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Related: narratology - ending


Destiny refers to the predetermined course of events. It may be conceived as the irresistible entity that determines the future, whether in general or of an individual. It is a concept based on the belief that there is a natural order to the universe. --http://en.wikipedia.org/wiki/Destiny [Aug 2006]

Different concepts of destiny and fate

Destiny may be envisaged as foreordained by the Divine (for example, the Protestant concept of predestination) or by human will (for example, the American concept of the nation's Manifest Destiny).

A sense of destiny in its oldest human sense is in the soldier's fatalistic image of the "bullet that has your name on it" or the moment when your number "comes up." The human sense that there must be a hidden purpose in the random lottery governs the selection of Theseus to be among the youths to be sacrificed to the Minotaur. Many Greek legends and tales teach the futility of trying to outmaneuver an inexorable fate that has been correctly predicted.

Many people believe destiny is a fixed timeline of events that is inevitable and unchangeable.

Others believe that they choose their own destiny by choosing different paths throughout their life. --http://en.wikipedia.org/wiki/Destiny [Aug 2006]

Destiny in literature

Destiny is a source of irony in literature; characters may act without realizing the destiny that the audience or reader is aware of. This form of irony is important in Greek tragedy, as it is in the Schiller play that Verdi transformed into La Forza del Destino ("The Force of Destiny") or Thornton Wilder's The Bridge of San Luis Rey, or in Macbeth's knowledge of his own destiny, which does not preclude a horrible fate. The common theme is of these works is a protagonist who cannot escape a destiny if their fate has been sealed, however hard they try.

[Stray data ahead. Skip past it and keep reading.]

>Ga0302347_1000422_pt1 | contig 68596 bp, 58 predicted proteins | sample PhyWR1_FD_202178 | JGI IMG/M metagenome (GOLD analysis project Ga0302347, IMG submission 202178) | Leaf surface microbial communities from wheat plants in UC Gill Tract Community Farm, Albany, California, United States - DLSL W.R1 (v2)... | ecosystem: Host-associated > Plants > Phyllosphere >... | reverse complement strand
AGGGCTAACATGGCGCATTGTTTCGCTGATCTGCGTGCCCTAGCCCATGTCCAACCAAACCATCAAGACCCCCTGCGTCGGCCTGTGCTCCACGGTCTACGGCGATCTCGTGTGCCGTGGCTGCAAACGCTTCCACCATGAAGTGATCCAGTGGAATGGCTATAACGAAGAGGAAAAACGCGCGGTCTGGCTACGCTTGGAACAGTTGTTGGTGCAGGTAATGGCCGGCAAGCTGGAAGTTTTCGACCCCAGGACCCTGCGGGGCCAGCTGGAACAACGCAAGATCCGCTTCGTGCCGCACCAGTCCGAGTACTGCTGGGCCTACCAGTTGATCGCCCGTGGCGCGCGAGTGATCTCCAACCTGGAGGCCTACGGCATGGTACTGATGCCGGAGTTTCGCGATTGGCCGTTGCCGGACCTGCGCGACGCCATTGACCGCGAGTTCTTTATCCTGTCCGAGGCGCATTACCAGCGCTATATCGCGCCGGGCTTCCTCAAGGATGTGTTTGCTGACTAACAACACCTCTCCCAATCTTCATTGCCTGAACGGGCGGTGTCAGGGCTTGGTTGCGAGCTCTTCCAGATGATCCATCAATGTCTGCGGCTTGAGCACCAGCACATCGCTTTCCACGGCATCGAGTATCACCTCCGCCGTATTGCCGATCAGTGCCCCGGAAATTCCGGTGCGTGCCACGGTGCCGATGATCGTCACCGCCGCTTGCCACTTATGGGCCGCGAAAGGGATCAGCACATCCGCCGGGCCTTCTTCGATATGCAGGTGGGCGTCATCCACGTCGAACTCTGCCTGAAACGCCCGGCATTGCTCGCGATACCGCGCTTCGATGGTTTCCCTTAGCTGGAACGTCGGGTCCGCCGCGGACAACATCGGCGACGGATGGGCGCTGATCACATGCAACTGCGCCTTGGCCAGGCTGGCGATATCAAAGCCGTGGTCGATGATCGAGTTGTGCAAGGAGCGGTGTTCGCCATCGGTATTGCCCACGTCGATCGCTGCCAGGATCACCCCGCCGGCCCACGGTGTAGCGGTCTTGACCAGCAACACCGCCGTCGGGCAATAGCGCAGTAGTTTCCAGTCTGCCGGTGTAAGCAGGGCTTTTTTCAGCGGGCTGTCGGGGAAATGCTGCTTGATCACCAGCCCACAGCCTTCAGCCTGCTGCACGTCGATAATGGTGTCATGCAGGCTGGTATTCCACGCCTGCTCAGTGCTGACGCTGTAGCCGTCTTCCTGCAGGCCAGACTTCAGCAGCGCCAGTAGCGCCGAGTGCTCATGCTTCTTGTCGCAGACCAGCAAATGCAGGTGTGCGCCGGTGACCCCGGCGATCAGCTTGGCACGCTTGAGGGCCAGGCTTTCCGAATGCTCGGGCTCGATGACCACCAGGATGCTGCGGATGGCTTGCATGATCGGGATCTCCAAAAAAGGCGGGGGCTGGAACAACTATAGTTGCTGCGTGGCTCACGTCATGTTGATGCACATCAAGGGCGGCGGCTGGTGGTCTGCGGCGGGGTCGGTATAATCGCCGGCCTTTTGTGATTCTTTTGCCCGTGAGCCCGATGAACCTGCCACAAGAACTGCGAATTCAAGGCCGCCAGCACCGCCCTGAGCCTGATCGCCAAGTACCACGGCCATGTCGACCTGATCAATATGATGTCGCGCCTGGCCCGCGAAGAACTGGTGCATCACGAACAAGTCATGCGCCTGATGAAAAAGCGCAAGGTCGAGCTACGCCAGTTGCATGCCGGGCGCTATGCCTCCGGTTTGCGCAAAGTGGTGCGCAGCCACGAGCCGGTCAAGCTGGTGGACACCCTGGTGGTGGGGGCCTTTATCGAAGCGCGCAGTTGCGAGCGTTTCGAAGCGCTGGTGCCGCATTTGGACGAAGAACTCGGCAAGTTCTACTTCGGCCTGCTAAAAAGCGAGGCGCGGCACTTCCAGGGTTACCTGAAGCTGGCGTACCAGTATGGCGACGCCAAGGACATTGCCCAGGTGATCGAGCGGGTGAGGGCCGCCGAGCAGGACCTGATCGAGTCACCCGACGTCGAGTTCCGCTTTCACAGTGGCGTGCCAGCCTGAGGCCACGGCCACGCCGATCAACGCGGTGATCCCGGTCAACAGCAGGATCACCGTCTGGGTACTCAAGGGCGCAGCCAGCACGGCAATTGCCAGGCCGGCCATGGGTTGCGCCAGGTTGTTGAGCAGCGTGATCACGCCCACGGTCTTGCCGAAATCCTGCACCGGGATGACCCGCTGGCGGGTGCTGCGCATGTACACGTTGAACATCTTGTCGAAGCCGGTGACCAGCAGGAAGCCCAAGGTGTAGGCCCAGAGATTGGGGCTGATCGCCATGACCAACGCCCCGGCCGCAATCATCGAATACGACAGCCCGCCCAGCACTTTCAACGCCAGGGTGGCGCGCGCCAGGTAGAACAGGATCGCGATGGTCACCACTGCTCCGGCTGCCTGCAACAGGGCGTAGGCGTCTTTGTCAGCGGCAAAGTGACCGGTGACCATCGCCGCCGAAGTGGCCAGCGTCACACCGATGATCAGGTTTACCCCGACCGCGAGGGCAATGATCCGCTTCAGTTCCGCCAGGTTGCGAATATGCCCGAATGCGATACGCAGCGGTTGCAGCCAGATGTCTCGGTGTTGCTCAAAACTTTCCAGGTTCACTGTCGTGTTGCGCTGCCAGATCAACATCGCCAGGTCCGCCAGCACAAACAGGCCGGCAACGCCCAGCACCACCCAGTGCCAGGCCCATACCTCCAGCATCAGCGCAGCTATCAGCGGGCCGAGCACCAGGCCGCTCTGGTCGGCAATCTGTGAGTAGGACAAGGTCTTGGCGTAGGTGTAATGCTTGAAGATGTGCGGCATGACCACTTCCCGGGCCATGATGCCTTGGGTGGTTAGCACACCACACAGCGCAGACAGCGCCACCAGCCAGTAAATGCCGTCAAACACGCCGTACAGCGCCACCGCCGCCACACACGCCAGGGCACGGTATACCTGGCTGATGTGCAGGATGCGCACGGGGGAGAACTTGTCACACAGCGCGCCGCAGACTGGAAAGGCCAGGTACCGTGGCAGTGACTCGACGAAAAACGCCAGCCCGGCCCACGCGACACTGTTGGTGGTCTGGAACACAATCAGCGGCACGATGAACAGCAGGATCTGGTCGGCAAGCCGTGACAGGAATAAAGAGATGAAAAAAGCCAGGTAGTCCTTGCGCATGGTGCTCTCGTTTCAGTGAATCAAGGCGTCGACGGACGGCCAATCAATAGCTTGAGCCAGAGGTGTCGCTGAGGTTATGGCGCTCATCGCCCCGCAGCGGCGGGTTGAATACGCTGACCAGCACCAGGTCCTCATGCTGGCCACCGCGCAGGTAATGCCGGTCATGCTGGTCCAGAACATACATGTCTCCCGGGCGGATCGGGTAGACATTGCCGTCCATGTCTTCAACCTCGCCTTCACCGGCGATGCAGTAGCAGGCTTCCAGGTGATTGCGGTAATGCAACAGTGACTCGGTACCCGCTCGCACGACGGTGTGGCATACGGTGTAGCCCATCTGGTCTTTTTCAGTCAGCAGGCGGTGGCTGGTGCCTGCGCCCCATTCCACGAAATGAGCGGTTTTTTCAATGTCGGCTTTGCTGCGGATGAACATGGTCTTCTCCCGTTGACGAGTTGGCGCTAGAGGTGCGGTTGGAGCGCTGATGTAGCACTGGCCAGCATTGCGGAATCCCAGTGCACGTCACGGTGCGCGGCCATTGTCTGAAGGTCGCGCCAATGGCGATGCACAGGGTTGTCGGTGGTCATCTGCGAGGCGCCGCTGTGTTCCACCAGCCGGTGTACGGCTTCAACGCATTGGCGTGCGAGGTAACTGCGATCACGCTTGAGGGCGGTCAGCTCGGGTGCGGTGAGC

Another notable mention is Thomas Hardy's Tess of the D'urbervilles. Tess is destined to the miserable death that she is confronted with at the end of the novel.

Destiny is a recurring theme in the literature of Hermann Hesse (1877-1962), including Siddhartha (1922) and his magnum opus, Das Glasperlenspiel also published as The Glass Bead Game (1943). --http://en.wikipedia.org/wiki/Destiny [Aug 2006]

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